Here’s how not to piss off employees after critiquing their ideas
The Fortune 500 Insider Network is our newest online community where top executives from the Fortune 500 share ideas and offer leadership advice with Fortune’s global audience. Val DiFebo, CEO of Deutsch New York, has answered the question: How do you make criticism constructive?
For most industries, ideating and executing innovative ideas is a critical part of business. Day in and day out, groups work together to birth, grow and execute the best ideas they can for clients, and it’s very much a team sport. That means that constructive criticism is an absolutely crucial tool in the everyday process. Without it, we’d be left spinning our wheels, unable to work toward the best possible solutions. However, there is a thin line that separates constructive critique and negative criticism.
When ideas are flowing freely, it’s a given that they won’t all be executed. But each and every one is valuable because they all lend something to the creative process. A less-than-great idea that is constructively, respectfully criticized is a crucial step on the ladder toward finding the best idea. The insights that come from critique don’t just provide guidance to the person presenting the idea, but help everyone in the room hone in on the right way to proceed.
Here are some ways to deliver critique in a way that’s not just constructive, but can lead to better ideas from your team:
Keep the lines of communication open
Let everyone’s voice be heard, from new hires to the top of the chain, and allow time and space for feedback from multiple parties. When team members see each other as collaborators and have the opportunity to learn from each others’ insights, critique feels more like a conversation between equals that’s happening throughout the creative process. The result is that everyone feels more comfortable presenting their next round of ideas.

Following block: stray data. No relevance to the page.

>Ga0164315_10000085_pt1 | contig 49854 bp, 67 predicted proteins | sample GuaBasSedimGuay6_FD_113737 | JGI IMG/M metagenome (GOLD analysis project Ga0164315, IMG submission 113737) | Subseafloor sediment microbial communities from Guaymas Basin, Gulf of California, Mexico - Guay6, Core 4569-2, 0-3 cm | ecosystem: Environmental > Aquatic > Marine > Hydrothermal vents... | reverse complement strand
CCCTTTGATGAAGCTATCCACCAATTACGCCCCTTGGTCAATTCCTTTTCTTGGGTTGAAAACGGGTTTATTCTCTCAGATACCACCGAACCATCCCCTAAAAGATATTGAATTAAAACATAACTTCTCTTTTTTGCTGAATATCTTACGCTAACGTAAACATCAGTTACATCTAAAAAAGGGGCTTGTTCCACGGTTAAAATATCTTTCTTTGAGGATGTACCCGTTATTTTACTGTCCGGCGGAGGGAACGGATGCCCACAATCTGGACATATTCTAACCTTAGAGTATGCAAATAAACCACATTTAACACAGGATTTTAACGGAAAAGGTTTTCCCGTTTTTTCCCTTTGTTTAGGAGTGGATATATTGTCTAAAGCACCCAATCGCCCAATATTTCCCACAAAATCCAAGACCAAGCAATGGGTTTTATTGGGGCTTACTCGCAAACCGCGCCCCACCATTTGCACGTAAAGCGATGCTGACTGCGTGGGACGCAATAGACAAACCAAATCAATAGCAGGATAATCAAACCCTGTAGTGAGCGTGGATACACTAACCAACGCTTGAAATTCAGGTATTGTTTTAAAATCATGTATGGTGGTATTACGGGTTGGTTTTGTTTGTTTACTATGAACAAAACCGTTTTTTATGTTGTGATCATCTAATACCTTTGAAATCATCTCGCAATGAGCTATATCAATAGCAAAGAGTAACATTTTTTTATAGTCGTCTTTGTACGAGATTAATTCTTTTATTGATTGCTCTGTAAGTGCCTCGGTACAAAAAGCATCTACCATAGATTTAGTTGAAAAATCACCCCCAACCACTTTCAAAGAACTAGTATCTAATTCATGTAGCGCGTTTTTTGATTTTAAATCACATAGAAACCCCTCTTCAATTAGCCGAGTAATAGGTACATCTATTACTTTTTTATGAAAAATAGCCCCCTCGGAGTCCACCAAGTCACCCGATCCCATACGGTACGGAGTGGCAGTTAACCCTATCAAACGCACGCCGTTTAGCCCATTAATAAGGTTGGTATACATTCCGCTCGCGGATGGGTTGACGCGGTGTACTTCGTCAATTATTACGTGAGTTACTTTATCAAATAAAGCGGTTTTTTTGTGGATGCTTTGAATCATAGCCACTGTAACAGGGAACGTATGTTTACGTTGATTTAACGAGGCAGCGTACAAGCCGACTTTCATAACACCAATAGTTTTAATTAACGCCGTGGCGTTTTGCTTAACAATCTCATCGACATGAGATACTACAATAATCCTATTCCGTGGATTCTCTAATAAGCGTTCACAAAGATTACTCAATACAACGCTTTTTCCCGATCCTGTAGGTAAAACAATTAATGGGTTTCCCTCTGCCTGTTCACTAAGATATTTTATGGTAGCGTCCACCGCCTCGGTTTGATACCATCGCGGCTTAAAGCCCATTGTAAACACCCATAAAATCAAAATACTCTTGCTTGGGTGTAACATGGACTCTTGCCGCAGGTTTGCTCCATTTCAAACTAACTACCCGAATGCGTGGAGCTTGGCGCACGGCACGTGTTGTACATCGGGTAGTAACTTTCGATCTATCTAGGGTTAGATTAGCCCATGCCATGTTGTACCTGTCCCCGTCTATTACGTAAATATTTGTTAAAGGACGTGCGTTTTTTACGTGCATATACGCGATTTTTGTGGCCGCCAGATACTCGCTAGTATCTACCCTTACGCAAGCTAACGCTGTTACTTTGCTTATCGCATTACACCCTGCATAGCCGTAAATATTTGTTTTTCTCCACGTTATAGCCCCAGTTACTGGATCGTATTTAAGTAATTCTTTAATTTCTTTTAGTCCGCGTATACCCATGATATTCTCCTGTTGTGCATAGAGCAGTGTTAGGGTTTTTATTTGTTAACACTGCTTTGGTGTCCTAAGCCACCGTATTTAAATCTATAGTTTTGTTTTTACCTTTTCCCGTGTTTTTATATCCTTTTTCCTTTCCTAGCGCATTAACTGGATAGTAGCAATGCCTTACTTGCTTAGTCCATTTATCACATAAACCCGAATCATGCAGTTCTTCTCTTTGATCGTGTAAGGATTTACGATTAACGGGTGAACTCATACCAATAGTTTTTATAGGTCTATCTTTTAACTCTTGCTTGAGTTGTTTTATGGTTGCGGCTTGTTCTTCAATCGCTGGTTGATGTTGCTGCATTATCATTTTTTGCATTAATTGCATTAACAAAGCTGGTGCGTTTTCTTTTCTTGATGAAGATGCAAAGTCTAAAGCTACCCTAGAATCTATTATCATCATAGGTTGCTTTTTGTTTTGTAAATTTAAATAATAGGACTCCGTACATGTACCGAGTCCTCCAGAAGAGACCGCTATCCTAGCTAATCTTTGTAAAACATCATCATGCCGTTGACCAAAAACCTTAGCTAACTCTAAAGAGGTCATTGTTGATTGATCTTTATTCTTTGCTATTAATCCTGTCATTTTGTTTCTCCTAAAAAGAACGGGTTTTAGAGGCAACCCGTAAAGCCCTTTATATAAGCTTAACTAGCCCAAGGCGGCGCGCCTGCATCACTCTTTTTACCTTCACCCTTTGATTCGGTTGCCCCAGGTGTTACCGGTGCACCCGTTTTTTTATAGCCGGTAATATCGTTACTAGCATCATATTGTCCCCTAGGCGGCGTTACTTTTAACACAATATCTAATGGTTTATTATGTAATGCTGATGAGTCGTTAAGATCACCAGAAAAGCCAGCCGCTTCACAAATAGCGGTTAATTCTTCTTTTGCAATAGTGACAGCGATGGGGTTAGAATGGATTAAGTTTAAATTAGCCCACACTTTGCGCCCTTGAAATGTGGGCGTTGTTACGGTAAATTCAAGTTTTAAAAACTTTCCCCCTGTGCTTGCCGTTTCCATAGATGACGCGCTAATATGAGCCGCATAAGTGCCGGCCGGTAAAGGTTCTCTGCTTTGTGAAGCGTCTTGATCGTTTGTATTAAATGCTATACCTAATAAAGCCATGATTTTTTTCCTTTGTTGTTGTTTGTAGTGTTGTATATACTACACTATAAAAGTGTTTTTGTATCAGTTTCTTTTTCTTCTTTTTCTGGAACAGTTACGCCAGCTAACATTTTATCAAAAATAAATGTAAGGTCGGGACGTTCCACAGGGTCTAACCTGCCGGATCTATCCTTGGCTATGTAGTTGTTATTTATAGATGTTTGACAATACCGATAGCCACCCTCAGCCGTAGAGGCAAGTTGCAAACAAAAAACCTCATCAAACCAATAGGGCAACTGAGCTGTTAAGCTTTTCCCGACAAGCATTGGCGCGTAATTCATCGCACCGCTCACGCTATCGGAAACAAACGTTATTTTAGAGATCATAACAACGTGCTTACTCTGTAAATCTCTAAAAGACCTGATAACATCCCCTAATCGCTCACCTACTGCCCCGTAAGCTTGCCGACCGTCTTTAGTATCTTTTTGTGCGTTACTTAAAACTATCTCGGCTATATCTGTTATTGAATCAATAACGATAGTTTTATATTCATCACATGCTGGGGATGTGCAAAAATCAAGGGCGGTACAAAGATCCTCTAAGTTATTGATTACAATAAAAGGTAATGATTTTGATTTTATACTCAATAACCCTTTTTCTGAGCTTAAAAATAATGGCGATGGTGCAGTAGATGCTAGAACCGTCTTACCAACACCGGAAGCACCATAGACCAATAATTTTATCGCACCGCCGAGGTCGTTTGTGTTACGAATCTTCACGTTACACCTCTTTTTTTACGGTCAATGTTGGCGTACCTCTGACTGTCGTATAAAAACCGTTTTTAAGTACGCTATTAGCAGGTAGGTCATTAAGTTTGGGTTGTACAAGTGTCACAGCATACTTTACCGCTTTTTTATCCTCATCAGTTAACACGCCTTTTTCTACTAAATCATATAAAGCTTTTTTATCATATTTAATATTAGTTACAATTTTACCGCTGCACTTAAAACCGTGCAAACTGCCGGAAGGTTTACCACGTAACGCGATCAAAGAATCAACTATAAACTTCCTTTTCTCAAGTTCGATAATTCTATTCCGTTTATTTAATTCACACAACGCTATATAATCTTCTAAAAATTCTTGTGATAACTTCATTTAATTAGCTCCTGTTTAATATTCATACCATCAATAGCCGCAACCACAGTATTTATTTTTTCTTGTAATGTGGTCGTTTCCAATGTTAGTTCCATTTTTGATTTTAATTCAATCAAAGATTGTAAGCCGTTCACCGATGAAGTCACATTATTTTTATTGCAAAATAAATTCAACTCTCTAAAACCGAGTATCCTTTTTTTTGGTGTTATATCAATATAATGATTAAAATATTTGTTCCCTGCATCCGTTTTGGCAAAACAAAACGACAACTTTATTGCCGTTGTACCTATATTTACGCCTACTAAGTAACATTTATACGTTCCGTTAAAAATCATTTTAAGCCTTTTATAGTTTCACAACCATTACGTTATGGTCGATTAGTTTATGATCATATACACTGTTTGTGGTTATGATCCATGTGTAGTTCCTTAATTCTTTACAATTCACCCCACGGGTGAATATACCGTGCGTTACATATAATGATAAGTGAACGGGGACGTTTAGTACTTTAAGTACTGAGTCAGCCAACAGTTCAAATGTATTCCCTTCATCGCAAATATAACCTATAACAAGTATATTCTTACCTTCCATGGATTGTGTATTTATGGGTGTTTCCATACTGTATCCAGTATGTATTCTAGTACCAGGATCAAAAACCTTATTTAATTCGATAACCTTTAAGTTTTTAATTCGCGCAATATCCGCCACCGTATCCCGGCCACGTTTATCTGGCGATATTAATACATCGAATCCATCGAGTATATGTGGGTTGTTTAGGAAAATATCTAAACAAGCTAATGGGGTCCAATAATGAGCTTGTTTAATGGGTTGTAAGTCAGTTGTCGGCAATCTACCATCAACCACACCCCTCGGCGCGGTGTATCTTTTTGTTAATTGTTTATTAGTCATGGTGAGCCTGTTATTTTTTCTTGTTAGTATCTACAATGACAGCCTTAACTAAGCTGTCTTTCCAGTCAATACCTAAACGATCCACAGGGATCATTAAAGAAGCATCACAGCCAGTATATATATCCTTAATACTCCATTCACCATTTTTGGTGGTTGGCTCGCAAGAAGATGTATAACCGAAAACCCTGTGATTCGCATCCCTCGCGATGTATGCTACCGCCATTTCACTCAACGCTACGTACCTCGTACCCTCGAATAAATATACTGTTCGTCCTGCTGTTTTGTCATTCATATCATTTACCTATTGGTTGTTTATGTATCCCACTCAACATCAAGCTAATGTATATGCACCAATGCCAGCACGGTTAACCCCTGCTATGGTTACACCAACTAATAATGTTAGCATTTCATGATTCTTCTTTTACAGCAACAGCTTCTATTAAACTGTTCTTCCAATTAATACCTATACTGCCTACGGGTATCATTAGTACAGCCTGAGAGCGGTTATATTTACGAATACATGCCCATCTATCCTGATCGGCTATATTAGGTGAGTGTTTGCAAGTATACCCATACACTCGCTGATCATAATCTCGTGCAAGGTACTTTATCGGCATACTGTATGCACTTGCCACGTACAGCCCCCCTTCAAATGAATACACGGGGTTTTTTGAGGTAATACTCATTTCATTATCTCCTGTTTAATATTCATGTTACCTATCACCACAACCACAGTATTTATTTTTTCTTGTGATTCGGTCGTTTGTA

Let it be expected
When constructive critique is a normal and necessary part of your everyday process, no one feels put off by a healthy dose of feedback, even if it’s less than positive. Teach your employees by example that critique is useful and something that everyone deals with. Frame it as something that’s to be taken as helpful advice that can act as fodder for the creative process, rather than a personal attack.
Be direct and specific
When giving feedback, it’s crucial to take the time to explain exactly why something is not the right solution for the challenge without sugarcoating it, instead of just dismissing it out of hand and moving on. Remember that there’s a difference between directness and harshness. Directness gives the signal that everyone is on the same team, working toward the best solution. Harshness does the opposite.
Deliver with respect
Employees need to know that while their ideas and solutions might be judged, they are viewed with more value than any one of their ideas. You hired your employees because you believe in what they can do. Remind them of that frequently, and make sure they know that you expect them to get to the right solution eventually.
Balance it with positive feedback
Taking the time to point out the positive aspects of an idea or solution is just as important as pointing out what’s not working. If you don’t, the good parts of ideas get discarded and useful insights that can be used on the next round of solutions are lost.
Constructive critique is much more effective in an environment where employees feel that their accomplishments and good ideas will be highlighted and rewarded. It’s much easier to stay motivated and turn negative feedback into your next great idea when you know that you’re part of a team that will show their appreciation for hard work and fresh thinking.
Read all answers to the Fortune 500 Insider question: How do you make criticism constructive?
3 easy ways to make criticism sting a little less by Ralph de la Vega, president and CEO of AT&T Mobile & Business Solutions.